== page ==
The buildings generally associated with a Cistercian house were present at Quarr and largely conformed to the usual ground plan, except that all the buildings are to the north of the church. The upstanding remains of buildings which can be identified are the cellarium, parts of the kitchen and refectory or frater, a wood house, the warming room and parts of the undercroft of the monks dorter and infirmary chapel. The remains of the other buildings within the precinct exist as buried features. The complex has an extant Listed Grade II precinct wall on the east and north sides. The remainder can be traced on aerial photographs. The church of the house lay along the axis and partially beneath the trackway which crosses the monument in an east-west direction. The archway which crosses this track lies on the line of a connection between the cellarium and the west front of the church. No remains of the church can be identified on the ground. The cloister lay to the north of the church. The existing barn represents the range of buildings to the west of the cloister, and its entrance to the north has a group of 13th century lancet windows which have been reset. This west range of buildings consisted of the cellarium or food store for the monastery, and is high enough to have had a dorter or dormitory for the lay brothers above. Extant parts of the range of buildings to the north of the cloister include part of the kitchen and vestiges of its interior including a hatch between the kitchen and the south end of the refectory or frater. There is also the boundary between the frater and the warming room on its east side. To the east of the warming room some walls of the undercroft of the monks dorter survive. Next to the door in the refectory is a recess, reputedly for a cupboard. To the north east of the refectory is a section of wall and an arch, which is thought to be a wood store or part of the abbot's lodging. The buildings to the east of the cloister survive as buried features, and beyond these further to the east is a fragment of wall and part of a fireplace with square head and panelled sides of 14th century date together with a round headed north window. This was the infirmary chapel. Much of the extant precint wall remains to its original height of c.3m. In the north west corner of the circuit there are the blocked remains of a gateway. Set into the north precinct wall are two gunports of medieval type.

To the south and west of the precinct wall, aerial photography has identified further evidence of occupation, some features being confirmed as earthworks on the ground. To the east of the precinct wall is a leet which links the fishponds of the abbey at one end and enters the abbey precinct in the vicinity of the infirmary chapel. The fishponds are the subject of a separate scheduling.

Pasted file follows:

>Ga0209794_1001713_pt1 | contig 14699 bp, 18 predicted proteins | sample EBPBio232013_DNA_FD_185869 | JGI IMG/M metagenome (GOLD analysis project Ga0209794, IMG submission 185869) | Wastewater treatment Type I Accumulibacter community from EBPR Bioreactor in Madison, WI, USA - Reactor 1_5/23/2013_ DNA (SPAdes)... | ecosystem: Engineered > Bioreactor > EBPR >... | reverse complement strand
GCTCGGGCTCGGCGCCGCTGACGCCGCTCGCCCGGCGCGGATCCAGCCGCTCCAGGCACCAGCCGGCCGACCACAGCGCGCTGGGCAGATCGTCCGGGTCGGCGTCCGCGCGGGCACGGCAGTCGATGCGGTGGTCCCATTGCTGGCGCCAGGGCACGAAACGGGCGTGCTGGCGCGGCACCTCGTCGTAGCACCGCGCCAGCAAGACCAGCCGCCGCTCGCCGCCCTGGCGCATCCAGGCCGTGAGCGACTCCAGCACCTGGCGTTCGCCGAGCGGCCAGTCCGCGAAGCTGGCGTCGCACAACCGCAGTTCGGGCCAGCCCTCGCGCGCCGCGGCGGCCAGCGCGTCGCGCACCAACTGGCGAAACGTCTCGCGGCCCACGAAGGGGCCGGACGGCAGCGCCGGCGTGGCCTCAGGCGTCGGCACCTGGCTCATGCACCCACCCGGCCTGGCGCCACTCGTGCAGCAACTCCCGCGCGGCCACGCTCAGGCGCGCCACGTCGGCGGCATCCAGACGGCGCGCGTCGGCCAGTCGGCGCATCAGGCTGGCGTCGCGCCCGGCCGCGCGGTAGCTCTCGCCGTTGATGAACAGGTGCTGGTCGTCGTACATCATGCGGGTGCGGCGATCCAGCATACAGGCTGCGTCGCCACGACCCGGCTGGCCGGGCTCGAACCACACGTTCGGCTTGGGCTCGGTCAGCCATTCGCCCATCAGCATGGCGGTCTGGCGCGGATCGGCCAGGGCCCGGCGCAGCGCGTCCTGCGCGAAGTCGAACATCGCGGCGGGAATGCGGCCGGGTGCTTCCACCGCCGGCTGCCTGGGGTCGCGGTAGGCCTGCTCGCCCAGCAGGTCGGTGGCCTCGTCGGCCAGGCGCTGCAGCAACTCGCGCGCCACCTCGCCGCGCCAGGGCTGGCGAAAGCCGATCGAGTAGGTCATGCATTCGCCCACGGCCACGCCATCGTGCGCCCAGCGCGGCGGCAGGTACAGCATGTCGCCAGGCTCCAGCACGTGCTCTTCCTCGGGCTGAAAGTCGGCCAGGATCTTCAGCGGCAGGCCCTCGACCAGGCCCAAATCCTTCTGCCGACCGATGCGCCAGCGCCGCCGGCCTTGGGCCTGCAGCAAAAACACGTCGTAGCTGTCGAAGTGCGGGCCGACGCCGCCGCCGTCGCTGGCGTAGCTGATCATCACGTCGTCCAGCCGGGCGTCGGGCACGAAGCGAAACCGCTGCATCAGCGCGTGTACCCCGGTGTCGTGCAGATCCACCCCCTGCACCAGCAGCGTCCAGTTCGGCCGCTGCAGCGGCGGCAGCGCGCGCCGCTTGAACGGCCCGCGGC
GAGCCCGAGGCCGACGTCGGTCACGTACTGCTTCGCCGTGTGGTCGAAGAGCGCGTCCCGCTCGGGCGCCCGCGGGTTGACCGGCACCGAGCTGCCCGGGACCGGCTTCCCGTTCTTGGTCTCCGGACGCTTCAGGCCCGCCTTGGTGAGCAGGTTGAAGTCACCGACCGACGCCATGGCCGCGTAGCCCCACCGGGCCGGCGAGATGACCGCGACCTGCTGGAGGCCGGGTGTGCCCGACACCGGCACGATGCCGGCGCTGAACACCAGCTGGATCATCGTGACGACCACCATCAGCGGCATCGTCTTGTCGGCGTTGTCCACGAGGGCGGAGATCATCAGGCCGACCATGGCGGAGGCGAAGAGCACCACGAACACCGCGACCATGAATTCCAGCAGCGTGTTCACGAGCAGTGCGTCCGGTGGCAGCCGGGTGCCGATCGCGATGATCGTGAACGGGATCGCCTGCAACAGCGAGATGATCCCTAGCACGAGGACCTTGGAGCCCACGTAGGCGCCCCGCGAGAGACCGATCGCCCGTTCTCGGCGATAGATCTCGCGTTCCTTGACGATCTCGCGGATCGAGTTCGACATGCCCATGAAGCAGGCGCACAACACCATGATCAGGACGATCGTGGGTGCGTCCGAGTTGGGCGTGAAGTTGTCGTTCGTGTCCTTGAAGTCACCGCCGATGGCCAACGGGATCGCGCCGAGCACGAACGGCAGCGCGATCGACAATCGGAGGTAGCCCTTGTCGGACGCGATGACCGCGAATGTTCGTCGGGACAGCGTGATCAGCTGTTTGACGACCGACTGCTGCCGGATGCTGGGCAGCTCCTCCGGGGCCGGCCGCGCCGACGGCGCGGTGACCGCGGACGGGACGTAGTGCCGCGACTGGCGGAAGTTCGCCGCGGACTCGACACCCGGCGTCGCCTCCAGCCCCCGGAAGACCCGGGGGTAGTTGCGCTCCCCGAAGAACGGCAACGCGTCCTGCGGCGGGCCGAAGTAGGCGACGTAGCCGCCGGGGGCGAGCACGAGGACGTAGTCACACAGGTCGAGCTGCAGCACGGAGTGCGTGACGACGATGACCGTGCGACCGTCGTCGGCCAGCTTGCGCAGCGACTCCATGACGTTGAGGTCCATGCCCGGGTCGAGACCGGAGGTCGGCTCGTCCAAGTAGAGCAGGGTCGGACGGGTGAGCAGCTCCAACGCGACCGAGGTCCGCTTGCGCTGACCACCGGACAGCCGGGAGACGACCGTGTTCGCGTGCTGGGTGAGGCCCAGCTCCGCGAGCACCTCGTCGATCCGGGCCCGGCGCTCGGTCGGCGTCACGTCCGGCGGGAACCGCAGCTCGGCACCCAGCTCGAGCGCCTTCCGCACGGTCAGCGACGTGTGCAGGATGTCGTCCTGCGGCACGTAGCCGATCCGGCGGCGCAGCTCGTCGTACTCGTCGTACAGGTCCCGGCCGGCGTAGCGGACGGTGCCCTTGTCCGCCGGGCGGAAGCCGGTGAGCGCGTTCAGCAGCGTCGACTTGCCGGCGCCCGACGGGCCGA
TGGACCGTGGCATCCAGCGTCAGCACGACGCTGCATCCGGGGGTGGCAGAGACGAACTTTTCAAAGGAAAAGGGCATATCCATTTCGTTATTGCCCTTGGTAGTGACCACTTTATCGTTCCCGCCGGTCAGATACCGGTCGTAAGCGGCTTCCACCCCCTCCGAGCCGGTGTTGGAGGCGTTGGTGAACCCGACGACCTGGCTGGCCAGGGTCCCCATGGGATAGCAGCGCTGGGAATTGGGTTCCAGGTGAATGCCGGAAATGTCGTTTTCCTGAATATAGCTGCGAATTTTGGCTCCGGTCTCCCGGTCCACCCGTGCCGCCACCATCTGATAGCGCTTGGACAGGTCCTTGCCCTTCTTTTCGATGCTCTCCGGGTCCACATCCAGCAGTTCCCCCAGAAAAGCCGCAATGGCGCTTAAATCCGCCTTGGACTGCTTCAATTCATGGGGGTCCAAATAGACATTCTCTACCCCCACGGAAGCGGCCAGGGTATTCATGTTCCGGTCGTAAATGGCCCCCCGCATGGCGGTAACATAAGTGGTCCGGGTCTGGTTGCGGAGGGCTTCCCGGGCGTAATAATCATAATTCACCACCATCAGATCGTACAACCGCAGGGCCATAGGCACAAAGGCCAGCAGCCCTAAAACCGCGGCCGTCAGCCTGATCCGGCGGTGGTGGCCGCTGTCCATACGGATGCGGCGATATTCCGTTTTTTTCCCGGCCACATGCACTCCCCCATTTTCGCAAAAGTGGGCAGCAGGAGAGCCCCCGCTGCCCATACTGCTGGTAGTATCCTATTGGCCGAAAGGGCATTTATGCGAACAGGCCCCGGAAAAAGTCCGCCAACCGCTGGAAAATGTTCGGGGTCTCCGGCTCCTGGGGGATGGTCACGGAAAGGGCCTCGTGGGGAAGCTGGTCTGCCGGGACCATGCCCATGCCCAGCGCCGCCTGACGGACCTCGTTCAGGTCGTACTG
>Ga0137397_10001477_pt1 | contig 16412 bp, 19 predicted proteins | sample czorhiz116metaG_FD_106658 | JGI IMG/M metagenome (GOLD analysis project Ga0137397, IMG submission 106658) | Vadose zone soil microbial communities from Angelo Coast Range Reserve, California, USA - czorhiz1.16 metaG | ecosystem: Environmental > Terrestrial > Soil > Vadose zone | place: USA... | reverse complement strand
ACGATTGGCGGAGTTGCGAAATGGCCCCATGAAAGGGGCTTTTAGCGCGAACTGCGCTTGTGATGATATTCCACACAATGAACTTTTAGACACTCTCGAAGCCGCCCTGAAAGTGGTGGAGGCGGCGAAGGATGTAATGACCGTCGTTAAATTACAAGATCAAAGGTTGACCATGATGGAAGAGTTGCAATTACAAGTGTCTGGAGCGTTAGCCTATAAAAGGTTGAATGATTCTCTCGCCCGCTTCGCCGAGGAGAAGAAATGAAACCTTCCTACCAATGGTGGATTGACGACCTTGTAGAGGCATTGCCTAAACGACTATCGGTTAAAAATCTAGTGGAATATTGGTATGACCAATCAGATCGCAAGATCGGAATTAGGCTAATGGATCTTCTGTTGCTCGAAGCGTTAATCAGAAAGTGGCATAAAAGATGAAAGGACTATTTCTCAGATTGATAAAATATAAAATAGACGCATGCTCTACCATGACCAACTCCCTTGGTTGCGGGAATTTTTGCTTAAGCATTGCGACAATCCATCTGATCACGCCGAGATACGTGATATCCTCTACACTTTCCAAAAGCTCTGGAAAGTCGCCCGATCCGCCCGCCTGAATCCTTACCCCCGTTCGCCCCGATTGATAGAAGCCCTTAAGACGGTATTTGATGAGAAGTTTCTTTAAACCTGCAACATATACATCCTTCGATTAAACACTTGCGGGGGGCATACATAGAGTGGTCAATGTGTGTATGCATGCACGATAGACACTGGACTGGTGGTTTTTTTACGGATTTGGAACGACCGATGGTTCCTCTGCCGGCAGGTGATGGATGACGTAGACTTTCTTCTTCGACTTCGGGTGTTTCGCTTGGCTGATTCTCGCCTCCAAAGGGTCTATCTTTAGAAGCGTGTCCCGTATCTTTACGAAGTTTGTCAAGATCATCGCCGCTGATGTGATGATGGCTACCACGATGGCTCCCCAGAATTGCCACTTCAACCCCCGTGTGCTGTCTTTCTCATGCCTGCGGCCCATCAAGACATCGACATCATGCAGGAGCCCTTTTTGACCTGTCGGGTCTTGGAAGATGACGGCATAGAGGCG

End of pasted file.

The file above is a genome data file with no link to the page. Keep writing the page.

The abbey was founded in 1131 under Benedictine rule by Baldwin de Redvers, Lord of the Island, as a daughter house of Savigny. Savigny with its daughter houses joined the order of Citeaux in 1147 with the result that Quarr changed to the Cistercian order. Threat of attack by the French in the late 14th century led the Abbot of Quarr to obtain a licence to crenellate in 1365, and the work had begun the following year. An approximately square area of 800ft was enclosed with a wall of Quarr stone and Bembridge limestone rubble. There is no subsequent record of the abbey being attacked. Though not the oldest of the Anglo-Norman foundations on the island, it was certainly the largest and most important. Nevertheless at the time of the Dissolution, Quarr, with an income of less than 200 pounds a year, was reckoned a lesser house and was closed by order of the King's Commissioners on 22 July 1536.

In 1891 Mr P G Stone partly excavated the site and recorded the ground plan of the abbey. In addition, there are documentary references of 1535 to a mill to the east or south east of the south gate, while the marshy area to the south of the abbey church is reputed to be the location of a fishpond inside the precinct wall. The house which fronts onto the north side of the track and lying on the south end of the west side of the cloister is excluded from the scheduling, as are the houses known as Quarr Abbey Lodge and Farway, the northern range of buildings and lean-to structures of Quarr Abbey Farm, the building on the west side which abuts the lean-to, the free-standing barn to the west of Quarr Abbey Farm and to the north of Quarr Abbey Lodge, all post and wire fences and the water trough, although the ground beneath all of these features is included.

MAP EXTRACT The site of the monument is shown on the attached map extract.


The contents of this record have been generated from a legacy data system.

Legacy System number: 22034

Legacy System: RSM


Books and journals
Hockey, S F, Quarr Abbey and its Lands 1132-1631, (1970), 50
Ed Hockey, D S F, 'Isle of Wight Records Series' in The Charters of Quarr Abbey, , Vol. 3, (), intro
Renn, D F, 'Archaeological Journal' in The Earliest Gunports in Britain?, , Vol. 125, (1968), 301-303
Stone, P G, 'The Architectural Antiquities of the Isle of Wight' in The Architectural Antiquities of the Isle of Wight, , Vol. 1, (1891)
Bailey, J. and Basford, F., 117/5/86 and 31-8-90,

End of official listing